To create more opportunities and support for interdisciplinary and collaborative field work based in the social sciences and extending across disciplines; to enhance training for faculty and students in qualitative research methods and multi-media presentation of that research to various audiences; to archive and make accessible the products of research for current and future scholars; to bring together the academic and experiential ways of knowing and learning; and to encourage meaningful interactions among people of diverse backgrounds on campus and in the world beyond. T he broader public mission embraces a commitment to diversity and community collaboration.*
To coordinate, support, promote, and highlight interdisciplinary, community-based field research among faculty and students in collaboration with communities both close to home and across continents.
To develop academic programs for students to meaningfully apply what they are learning both theoretically and methodologically in the classroom to the world beyond; to challenge students to ask significant and relevant questions as they design research that addresses the needs and interests of their partner communities; and finally to present what they have discovered in thoughtful, effective, and ethical ways to multiple audiences.
To encourage understanding of the connections between inter-cultural and intra-cultural communication and experience – and the intersections between the global and the local. T o encourage students to think reflexively about the diverse world in which they live as they engage in collaborative work with local, transnational, and international communities.
To address issues and problems in ways that are mutually beneficial to students' training and education and the interests and needs of community partners. (See “Community Studies and the Liberal Arts”).
To provide support (including equipment) and training for faculty and students to conduct interdisciplinary fieldwork, especially ethnographic and oral history methods, and use relevant technologies that enhance research for production and use. These include workshops in analyzing qualitative data, web design, video filming and editing, and audio podcasts.
To disseminate the research products and the ideas generated therein through a variety of mechanisms including, but not limited to presentations on campus and at professional meetings, audio podcasts, video documentaries, peer-reviewed research papers, and multi-media websites, and conferences.
To archive and make accessible the research products, including transcripts, video and audio tapes, documents, photographs, reports, documentaries, and published papers.
To encourage authentic conversations and facilitate rapport among people of diverse backgrounds on campus and the communities with whom we interact. **
* This collaboration can take many forms, including: participating in the development and implementation of community-based educational and social initiatives; enhancing communication between the college and the community on issues of mutual concern; facilitating access for the community to the Center's archives and resources; providing co-sponsorship for academic and cultural activities on campus and in the community. For examples, reference 2007-2008 CSC visiting scholar Jackie Fear-Segal and the collaboration between CSC, the Cumberland County Historical Society, and the Lipan Apache in the Self-Study; CSC Newsletters; and Dickinson Magazine article.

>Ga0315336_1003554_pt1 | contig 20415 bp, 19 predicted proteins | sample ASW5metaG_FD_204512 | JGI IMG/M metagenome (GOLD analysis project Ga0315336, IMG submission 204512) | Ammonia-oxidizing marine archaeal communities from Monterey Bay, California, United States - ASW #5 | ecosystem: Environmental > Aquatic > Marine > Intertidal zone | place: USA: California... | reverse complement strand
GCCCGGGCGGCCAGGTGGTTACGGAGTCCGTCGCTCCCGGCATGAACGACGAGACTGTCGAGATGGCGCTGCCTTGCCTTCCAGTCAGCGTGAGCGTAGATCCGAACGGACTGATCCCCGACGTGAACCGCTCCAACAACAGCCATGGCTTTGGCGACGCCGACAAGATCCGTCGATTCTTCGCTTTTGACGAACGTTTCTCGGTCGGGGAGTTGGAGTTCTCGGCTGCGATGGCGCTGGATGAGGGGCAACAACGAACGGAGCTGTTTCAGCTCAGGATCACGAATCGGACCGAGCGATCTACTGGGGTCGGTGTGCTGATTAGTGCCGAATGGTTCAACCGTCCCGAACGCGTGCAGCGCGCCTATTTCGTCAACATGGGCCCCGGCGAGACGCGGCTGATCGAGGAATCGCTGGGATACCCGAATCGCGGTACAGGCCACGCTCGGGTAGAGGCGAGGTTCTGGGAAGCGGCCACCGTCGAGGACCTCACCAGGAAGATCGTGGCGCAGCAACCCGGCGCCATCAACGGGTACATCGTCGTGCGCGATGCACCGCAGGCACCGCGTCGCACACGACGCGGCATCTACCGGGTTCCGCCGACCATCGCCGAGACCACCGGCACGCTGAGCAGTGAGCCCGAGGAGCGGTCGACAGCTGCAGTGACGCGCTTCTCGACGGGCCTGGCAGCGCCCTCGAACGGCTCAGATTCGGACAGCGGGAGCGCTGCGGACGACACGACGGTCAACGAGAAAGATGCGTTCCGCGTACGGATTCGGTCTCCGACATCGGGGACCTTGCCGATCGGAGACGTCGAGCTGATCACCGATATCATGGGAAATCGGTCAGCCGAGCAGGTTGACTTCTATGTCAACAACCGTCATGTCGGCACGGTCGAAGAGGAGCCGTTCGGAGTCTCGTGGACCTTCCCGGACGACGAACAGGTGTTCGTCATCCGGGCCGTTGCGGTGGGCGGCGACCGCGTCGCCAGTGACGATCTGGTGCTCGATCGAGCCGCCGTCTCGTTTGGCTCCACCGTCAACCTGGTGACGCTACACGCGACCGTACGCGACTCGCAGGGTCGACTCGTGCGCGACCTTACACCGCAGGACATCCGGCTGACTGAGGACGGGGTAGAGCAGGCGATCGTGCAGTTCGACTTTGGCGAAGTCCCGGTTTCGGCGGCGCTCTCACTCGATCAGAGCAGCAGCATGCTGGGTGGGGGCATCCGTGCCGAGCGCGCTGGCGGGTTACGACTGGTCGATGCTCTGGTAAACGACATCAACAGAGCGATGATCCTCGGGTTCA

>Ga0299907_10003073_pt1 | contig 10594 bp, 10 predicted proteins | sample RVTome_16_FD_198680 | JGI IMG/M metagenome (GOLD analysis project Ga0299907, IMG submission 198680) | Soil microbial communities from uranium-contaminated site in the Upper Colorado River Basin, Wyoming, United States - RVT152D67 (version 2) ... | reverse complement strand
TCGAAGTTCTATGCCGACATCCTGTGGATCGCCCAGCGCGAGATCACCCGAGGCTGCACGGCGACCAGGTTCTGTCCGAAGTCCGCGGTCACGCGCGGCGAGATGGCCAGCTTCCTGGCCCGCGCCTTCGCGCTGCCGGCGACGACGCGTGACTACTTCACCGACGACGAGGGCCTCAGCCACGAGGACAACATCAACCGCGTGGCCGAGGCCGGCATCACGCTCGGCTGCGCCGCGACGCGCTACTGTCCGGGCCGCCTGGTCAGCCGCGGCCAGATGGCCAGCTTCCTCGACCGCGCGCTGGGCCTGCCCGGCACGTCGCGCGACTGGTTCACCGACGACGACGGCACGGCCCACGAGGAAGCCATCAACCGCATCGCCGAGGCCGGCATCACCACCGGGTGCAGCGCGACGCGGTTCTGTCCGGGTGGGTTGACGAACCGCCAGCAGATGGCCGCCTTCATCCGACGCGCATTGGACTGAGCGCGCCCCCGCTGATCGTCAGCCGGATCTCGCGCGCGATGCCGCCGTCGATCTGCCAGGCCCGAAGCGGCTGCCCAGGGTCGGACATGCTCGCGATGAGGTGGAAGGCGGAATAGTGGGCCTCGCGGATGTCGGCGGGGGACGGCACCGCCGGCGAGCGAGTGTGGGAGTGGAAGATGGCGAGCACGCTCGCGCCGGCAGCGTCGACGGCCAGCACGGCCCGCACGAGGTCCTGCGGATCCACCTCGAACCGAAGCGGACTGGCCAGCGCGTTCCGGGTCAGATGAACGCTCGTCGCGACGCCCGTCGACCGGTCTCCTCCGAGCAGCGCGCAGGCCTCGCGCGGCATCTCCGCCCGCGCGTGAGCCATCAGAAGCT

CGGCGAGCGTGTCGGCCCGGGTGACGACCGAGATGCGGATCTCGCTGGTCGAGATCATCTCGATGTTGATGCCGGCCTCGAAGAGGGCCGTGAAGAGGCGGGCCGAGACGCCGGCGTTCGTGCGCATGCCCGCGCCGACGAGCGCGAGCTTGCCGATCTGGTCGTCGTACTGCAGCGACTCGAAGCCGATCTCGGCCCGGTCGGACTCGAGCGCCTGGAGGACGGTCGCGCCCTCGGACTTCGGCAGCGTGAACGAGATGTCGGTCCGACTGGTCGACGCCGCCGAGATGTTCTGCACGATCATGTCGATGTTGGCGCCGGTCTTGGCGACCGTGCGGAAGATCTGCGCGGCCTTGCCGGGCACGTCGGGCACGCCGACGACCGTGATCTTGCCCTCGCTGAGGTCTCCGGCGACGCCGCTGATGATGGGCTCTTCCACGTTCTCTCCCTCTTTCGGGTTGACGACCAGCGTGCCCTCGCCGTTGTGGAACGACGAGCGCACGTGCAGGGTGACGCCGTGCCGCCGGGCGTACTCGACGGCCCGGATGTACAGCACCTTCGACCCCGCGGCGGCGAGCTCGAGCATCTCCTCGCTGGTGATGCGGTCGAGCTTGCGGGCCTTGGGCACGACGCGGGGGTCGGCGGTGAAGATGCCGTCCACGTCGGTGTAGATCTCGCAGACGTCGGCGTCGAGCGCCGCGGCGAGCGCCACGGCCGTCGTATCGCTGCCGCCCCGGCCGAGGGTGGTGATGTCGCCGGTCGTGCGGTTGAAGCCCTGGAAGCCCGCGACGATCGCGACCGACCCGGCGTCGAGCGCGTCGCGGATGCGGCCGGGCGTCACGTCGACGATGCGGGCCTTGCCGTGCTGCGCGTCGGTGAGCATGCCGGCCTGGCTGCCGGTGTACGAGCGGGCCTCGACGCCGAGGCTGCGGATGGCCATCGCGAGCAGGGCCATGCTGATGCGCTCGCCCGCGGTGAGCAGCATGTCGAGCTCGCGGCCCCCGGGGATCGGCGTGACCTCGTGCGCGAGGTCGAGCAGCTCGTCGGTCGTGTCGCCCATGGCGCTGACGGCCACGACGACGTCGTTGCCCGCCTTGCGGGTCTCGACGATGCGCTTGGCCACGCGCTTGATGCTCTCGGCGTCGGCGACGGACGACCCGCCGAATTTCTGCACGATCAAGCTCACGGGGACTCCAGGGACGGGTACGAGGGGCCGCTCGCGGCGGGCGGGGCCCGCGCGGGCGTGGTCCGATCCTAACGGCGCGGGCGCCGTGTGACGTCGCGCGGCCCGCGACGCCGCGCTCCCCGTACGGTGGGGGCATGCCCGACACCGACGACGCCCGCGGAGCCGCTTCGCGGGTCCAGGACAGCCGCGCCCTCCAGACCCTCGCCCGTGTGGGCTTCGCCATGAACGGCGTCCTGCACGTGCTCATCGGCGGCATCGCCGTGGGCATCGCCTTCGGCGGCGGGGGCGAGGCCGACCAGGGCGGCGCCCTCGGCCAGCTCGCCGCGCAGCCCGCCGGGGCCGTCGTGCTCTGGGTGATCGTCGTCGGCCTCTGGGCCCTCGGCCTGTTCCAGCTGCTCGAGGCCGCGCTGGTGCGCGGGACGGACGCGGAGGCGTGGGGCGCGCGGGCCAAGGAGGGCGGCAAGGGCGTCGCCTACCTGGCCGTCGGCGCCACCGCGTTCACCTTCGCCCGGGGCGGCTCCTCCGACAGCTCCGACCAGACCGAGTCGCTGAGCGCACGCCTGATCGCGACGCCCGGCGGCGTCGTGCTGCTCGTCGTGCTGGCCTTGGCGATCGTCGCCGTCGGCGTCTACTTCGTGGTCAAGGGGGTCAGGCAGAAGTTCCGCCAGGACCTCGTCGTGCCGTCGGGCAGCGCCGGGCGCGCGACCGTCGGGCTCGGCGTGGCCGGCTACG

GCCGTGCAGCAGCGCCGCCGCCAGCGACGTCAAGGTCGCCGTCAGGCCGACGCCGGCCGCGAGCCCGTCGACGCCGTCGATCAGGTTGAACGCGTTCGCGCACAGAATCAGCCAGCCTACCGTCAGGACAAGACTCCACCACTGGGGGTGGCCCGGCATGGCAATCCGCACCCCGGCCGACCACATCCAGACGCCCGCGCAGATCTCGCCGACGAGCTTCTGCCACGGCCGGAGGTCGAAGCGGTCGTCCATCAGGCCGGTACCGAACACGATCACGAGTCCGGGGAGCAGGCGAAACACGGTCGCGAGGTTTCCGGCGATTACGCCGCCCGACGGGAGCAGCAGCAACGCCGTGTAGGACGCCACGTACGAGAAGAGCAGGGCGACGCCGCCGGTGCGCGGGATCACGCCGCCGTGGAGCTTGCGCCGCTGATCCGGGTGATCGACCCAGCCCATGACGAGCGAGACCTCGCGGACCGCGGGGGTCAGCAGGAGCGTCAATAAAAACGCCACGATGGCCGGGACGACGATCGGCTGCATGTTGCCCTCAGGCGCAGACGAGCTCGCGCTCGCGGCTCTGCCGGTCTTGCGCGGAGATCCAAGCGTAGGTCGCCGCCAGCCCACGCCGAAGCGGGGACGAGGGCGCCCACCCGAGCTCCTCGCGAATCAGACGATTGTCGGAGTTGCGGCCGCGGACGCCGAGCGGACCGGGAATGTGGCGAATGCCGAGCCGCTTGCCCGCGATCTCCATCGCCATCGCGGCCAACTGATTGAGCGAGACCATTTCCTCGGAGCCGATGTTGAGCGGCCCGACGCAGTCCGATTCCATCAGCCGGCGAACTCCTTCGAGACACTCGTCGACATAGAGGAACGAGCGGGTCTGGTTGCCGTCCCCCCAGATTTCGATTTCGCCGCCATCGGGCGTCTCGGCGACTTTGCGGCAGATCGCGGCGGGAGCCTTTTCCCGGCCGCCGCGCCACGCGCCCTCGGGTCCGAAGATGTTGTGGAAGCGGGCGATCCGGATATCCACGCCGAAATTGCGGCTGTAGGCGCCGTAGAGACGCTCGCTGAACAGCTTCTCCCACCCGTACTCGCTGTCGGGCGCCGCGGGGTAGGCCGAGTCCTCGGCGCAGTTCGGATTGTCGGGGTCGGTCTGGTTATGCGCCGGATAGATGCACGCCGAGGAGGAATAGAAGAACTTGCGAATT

** Many of the Mosaic projects take a Participatory Education approach to teaching that values every individual's capacity to be both teacher and learner, and to participate. In Brazilian educator Paolo Freire words, "a dialogic exploration toward knowing and understanding." In this participatory model, students, faculty, and community members work together to co-construct meaningful learning experiences and interpretations. As a result, participants expand their critical consciousness, learn to appreciate multiple perspectives, and recognize that their actions and inactions help define social reality. Students move from learning in the classroom to practical experience to reflection to analysis and back to the practical, learning that complex problems require not only commitment and “heart” but also knowledge, interdisciplinary research, teamwork, and action. Responding to the postmodern criticism of all knowledge as determined by power, recent fieldwork seeks to go beyond the relativist bind that post-modern understandings create, to explore the complex and multiple ways that people make meaning. This necessarily involves scholars (be they students or professors) to in what Clifford Geertz has called, “thick description,” by which he means cultural analysis that is extremely self-conscious in methods, detailed in observation, rich in content, attentive to the individuals as well as the group, and complex in interpretation . Because such work is taxing and time-consuming, it has often been left to graduate study. We have found, however, that it offers much to undergraduate students and is perhaps uniquely able to develop some of the attributes that Dickinson desires to instill in its graduates.